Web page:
In today’s world, we hear this all the time … increasing your protein intake can help you lose fat. While this is true to some degree, it may not be in the way you might think.
Does protein burn fat?
So, does protein burn fat? Or what is with all this talk about protein for weight loss? Let’s dig into this...
Eating a specific nutrient can’t directly cause your body to just lose fat. You lose weight and burn fat when you eat fewer calories than you need for energy, this is referred to as a "calorie deficit", causing your body to use stored fats, carbohydrates, and muscle tissue to fuel your activities.
So, does the consumption of protein-rich foods directly result in burning body fat?
Meaning, does consuming different sources of protein alone create some magic state of thermogenesis and rapid fat burning capabilities?
NO … but there are studies that show higher protein diets can result in greater fat loss when in a calorie deficit (and remember, weight loss isn’t always fat loss).
Weight Loss vs. Fat Loss
Most of us default to the term “weight loss” to describe new year's resolutions, toning up, or leaning down ... but what the majority of us really want is “fat loss".
Which means we actually want to make sure we prevent as much muscle loss as possible while in a calorie deficit.
By keeping more muscle mass, you can maintain a higher metabolic rate, which will lead to greater fat loss in the long run, as well as help you maintain the results you worked so hard for.
Side note: Along our health & fitness journeys, the progress we see on the outside will largely be determined by the percentage of weight loss that is actually fat. If we're looking for that lean, toned, athletic look ... then our goal likely needs to be fat loss, and not solely weight loss.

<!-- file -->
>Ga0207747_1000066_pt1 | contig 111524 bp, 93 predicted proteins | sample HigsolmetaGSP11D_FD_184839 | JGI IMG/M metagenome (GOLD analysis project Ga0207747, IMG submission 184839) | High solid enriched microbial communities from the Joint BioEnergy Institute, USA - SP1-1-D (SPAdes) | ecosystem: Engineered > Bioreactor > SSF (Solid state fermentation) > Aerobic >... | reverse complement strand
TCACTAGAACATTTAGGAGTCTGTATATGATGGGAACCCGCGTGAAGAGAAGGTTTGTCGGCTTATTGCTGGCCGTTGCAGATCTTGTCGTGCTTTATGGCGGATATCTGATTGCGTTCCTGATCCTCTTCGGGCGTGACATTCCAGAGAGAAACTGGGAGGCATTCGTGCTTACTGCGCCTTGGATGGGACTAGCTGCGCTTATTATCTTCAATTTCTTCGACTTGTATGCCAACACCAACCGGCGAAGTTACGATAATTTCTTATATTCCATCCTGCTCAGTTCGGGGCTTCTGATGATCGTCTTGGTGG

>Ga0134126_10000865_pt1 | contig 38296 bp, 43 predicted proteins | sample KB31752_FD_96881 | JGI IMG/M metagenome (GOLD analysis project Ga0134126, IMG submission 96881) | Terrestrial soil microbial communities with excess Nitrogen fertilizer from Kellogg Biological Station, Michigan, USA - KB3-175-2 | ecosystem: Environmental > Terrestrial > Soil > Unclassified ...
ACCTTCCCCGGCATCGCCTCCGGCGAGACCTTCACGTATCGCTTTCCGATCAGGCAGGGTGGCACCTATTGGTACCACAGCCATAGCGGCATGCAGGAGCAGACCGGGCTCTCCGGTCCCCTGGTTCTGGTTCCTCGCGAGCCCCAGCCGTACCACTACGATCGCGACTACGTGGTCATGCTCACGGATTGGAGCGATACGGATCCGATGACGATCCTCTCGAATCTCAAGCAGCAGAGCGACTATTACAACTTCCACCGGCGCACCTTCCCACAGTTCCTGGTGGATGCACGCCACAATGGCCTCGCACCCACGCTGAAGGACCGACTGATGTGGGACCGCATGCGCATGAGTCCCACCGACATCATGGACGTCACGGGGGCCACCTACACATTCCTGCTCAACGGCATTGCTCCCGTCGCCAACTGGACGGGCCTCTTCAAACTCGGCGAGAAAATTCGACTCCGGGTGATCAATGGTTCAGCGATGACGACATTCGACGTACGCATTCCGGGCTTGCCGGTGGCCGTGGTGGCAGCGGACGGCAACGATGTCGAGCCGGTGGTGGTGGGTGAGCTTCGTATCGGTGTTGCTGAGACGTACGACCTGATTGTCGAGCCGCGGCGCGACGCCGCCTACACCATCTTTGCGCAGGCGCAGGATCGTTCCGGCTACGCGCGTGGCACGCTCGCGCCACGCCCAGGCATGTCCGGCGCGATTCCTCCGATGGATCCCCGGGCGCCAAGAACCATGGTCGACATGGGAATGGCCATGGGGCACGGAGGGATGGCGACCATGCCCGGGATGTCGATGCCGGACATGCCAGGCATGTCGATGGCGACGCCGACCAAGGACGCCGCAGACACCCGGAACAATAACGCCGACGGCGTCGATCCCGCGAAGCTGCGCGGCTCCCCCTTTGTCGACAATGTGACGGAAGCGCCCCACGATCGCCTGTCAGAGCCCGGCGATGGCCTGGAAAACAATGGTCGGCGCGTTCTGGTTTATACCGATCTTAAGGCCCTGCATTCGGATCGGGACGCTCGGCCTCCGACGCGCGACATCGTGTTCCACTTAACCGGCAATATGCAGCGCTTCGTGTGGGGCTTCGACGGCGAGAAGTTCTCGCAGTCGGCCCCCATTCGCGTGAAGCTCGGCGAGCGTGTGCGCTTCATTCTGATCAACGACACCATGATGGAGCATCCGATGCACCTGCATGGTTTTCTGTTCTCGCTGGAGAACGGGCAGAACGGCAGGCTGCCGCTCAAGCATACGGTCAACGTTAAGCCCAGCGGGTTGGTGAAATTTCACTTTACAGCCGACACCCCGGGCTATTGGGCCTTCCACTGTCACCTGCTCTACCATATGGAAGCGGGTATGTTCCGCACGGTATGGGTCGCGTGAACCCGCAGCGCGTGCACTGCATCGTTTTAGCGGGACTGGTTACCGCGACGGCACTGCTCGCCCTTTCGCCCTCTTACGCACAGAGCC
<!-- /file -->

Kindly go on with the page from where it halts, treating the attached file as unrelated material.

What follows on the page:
Muscle is the most metabolically active tissue in the body. Protein is what feeds the muscle. Meaning that when you consume a serving of a complete protein source, roughly 20-30 grams of protein or more in a single sitting, you supply your body with amino acids, which make up protein, to help preserve lean muscle tissue.
If you are wondering what a complete protein source is ... it's more than simply finishing your plate. Complete proteins are protein sources with an amino acid profile that contains all 9 of the essential amino acids. These amino acids are termed "essential" because the human body can't make them on its own. Therefore, we must consume them through our diet to properly build and maintain our bodily tissues.
Not every protein source is going to contain all of the essential amino acids you need, so it is important to make sure to pay attention to where your protein sources are coming from. Most complete proteins are found in animal sources like meat, fish, eggs, and some dairy products.
If you get plenty of your protein from these sources, you can sleep easy knowing you're getting all of the essential amino acids your body needs. If you typically stay away from these animal sources though, you may want to look into supplementing your protein with something like Vegan Power Pro to ensure you're getting the essential amino acids your body needs.
Consuming the right amount of a complete protein source in one sitting can help induce muscle protein synthesis. This basically allows your muscles to be in a state of building and repair, in which your body then uses fats and carbs as a primary fuel source.
This is sometimes referred to as your muscle being in an anabolic state (building) vs catabolic state (breaking down).
Since your body is not burning very many amino acids for fuel, and you gave it amino acids through eating protein-rich foods, it does not need to break down your muscle tissue to find the amino acids it needs to carry out normal operating functions, so it helps you maintain your muscle tissue. This is the anabolic state.
The other state your muscles can be in is a catabolic state.
The catabolic state is undesirable for fat loss, because your body is using more amino acids as fuel, which it may get from breaking down your muscle tissue, and using less carbs and fats.